2001 OPEN FORUM Abstracts
USE OF ABG IN TRAUMAFOR EARLY RECOGNITION OF ACIDOSIS AND HYPOXEMIA
Kathy Cadden, RN;Elizabeth Norman, B.S. RRT, RCP; and Julie Booth, MS, CPHQ. ProvidenceHoly Cross Medical Center, Mission Hills, Ca.
Background: The ICU TraumaTeam had a concern with timeliness of interventions for acidosis and hypoxemia.After a review of the literature and data information from other trauma centers,it was determined that no guideline existed for the early recognition and treatmentof acidosis and hypoxemia. To establish baseline data, an initial chart review(cases from Apr 1998 - Apr 1999) was completed after establishing what requireddata elements were needed for the database. Initial chart review analysis revealedthat it took approximately 13.8 hours from arrival to the emergency room toidentification of acidosis or hypoxemia. The resolution rate for acidosis was65% and 58.3% for hypoxemia within initial 24 hrs of arrival.
Method: In order to identifyeither of these conditions earlier and therefore, be able to treat earlier,a 2 month pilot project was implemented. The pilot project called for an ABGbe obtained in the ED if the patient was to be admitted to ICU unless 1.) contraindicatedby MD, or 2.) the patient was going from the ED to Surgery. Respiratory Therapywas to draw ABG based on set criteria.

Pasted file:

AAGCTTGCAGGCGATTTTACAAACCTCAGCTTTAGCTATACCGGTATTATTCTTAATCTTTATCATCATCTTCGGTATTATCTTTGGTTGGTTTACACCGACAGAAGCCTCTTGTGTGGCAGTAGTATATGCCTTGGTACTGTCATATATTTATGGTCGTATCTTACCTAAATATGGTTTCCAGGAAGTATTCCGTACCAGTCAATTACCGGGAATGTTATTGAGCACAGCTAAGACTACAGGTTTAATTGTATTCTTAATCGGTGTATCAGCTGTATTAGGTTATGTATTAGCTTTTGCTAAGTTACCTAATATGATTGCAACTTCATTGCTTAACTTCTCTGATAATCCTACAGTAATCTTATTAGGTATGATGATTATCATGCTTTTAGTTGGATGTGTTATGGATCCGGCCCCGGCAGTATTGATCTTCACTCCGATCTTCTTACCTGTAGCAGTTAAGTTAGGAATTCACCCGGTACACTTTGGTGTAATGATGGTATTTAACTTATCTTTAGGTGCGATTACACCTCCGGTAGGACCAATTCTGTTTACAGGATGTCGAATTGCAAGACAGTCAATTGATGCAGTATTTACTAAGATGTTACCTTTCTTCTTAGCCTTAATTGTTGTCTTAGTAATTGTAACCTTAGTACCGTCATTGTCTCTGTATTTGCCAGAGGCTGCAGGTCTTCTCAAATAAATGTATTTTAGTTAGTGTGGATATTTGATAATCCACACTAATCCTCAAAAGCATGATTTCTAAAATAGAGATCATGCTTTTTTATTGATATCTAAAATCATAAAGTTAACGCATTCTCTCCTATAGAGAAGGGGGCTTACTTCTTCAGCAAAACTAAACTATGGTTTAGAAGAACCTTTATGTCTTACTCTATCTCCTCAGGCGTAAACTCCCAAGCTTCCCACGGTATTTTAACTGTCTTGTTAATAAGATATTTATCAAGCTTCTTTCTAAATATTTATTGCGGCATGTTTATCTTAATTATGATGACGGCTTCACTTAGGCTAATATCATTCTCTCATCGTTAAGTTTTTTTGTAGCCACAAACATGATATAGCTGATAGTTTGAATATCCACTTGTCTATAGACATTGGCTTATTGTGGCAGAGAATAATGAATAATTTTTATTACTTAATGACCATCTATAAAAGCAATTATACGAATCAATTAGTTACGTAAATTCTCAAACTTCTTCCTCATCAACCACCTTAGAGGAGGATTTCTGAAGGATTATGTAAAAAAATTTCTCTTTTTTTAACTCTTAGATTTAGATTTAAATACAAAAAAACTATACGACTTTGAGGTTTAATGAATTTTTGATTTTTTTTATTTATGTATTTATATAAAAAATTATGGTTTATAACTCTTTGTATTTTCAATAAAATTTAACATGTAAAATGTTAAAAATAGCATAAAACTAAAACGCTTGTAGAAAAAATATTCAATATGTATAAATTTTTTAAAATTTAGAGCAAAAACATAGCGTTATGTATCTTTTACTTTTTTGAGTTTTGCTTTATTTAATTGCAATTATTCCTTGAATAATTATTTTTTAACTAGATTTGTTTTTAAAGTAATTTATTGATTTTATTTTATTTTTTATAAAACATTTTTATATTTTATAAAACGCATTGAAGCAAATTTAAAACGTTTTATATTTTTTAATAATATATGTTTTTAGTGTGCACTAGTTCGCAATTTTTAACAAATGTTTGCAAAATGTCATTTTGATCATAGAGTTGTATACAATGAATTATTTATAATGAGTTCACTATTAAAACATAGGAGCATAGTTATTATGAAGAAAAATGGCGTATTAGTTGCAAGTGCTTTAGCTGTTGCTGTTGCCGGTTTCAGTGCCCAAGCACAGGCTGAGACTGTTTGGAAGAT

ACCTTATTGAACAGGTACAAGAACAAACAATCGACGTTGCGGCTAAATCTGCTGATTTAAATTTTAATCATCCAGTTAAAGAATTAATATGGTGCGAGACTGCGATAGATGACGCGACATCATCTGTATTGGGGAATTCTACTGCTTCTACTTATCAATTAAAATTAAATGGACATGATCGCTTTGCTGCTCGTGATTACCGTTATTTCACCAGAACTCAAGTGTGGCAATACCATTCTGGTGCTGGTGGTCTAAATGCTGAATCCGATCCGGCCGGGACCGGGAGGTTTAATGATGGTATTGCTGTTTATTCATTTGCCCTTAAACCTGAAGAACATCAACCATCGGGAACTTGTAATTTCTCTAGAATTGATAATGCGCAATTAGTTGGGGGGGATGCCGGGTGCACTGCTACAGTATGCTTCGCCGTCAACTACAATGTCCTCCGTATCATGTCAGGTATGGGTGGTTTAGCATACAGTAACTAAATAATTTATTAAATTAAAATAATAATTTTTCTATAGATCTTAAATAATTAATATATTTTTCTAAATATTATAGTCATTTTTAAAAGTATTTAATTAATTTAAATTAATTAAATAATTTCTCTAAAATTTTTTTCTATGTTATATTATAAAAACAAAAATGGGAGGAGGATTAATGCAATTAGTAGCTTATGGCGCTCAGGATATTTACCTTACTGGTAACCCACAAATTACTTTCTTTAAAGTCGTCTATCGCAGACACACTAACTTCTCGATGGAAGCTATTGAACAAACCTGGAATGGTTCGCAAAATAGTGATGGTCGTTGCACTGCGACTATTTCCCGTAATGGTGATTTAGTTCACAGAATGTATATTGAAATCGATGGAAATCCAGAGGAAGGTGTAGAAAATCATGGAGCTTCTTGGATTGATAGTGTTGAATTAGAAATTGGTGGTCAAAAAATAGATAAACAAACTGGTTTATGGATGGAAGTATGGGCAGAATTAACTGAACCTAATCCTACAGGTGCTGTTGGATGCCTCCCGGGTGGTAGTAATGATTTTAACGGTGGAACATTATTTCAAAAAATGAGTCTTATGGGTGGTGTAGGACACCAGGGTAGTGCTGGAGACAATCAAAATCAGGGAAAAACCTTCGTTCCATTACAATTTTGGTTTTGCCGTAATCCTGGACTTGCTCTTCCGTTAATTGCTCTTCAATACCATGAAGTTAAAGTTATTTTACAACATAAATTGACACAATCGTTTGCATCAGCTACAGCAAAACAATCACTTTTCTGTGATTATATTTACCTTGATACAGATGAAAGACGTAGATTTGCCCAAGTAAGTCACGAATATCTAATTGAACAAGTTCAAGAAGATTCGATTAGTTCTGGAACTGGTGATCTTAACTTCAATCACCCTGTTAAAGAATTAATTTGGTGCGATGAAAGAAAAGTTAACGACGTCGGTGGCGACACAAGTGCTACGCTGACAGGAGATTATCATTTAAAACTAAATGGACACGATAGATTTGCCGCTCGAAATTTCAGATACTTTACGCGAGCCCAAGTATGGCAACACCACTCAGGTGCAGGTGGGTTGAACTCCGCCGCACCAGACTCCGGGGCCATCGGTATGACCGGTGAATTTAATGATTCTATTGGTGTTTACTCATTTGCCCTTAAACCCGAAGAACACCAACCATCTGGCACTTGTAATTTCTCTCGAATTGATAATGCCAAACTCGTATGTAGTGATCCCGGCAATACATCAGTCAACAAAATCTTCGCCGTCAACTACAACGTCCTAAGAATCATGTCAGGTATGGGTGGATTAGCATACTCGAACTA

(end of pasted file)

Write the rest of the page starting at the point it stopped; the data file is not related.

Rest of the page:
Results: 89% of the Traumapatients in the pilot project had acidosis/hypoxemia on 1st ABG drawn. The timefrom identification to resolution of acidosis was decreased by 29.4%. (p <.05) The time from identification to resolution of hypoxemia was decreased by35.6%. (p < .05) The resolution rate of Hypoxemia/Acidosis within initial24 hrs of arrival = 93.75%. A significant implication of this improvement resultedin an actual charge savings of $1850 which is the ICU Trauma bed rate minusABG charge.
Conclusion: These resultswere presented to Medical Staff and a procedure was approved for RespiratoryTherapy to routinely perform an ABG on all Trauma patients in the emergencyroom who would be admitted directly to the ICU.